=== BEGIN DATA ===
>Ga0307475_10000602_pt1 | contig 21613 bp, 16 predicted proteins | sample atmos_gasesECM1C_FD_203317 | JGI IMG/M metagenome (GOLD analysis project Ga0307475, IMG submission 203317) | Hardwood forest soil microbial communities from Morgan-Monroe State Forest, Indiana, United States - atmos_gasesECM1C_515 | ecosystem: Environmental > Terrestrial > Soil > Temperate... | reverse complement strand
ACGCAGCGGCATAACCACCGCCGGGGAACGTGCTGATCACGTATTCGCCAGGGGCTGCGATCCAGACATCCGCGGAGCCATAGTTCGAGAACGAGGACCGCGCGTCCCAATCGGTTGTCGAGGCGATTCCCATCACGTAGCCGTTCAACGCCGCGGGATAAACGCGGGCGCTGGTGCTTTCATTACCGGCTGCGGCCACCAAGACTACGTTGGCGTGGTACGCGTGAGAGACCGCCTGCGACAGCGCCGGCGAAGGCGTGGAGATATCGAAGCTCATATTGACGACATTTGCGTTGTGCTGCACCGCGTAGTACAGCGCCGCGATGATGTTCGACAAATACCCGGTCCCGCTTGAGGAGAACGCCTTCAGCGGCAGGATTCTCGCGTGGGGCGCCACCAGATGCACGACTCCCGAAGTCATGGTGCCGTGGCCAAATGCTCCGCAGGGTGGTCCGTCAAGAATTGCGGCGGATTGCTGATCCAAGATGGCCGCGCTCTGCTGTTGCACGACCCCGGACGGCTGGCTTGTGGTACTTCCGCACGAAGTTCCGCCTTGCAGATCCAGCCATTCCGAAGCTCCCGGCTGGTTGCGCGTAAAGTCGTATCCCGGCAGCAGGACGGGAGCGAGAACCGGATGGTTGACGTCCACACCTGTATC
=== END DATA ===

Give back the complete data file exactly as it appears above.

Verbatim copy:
>Ga0307475_10000602_pt1 | contig 21613 bp, 16 predicted proteins | sample atmos_gasesECM1C_FD_203317 | JGI IMG/M metagenome (GOLD analysis project Ga0307475, IMG submission 203317) | Hardwood forest soil microbial communities from Morgan-Monroe State Forest, Indiana, United States - atmos_gasesECM1C_515 | ecosystem: Environmental > Terrestrial > Soil > Temperate... | reverse complement strand
ACGCAGCGGCATAACCACCGCCGGGGAACGTGCTGATCACGTATTCGCCAGGGGCTGCGATCCAGACATCCGCGGAGCCATAGTTCGAGAACGAGGACCGCGCGTCCCAATCGGTTGTCGAGGCGATTCCCATCACGTAGCCGTTCAACGCCGCGGGATAAACGCGGGCGCTGGTGCTTTCATTACCGGCTGCGGCCACCAAGACTACGTTGGCGTGGTACGCGTGAGAGACCGCCTGCGACAGCGCCGGCGAAGGCGTGGAGATATCGAAGCTCATATTGACGACATTTGCGTTGTGCTGCACCGCGTAGTACAGCGCCGCGATGATGTTCGACAAATACCCGGTCCCGCTTGAGGAGAACGCCTTCAGCGGCAGGATTCTCGCGTGGGGCGCCACCAGATGCACGACTCCCGAAGTCATGGTGCCGTGGCCAAATGCTCCGCAGGGTGGTCCGTCAAGAATTGCGGCGGATTGCTGATCCAAGATGGCCGCGCTCTGCTGTTGCACGACCCCGGACGGCTGGCTTGTGGTACTTCCGCACGAAGTTCCGCCTTGCAGATCCAGCCATTCCGAAGCTCCCGGCTGGTTGCGCGTAAAGTCGTATCCCGGCAGCAGGACGGGAGCGAGAACCGGATGGTTGACGTCCACACCTGTATC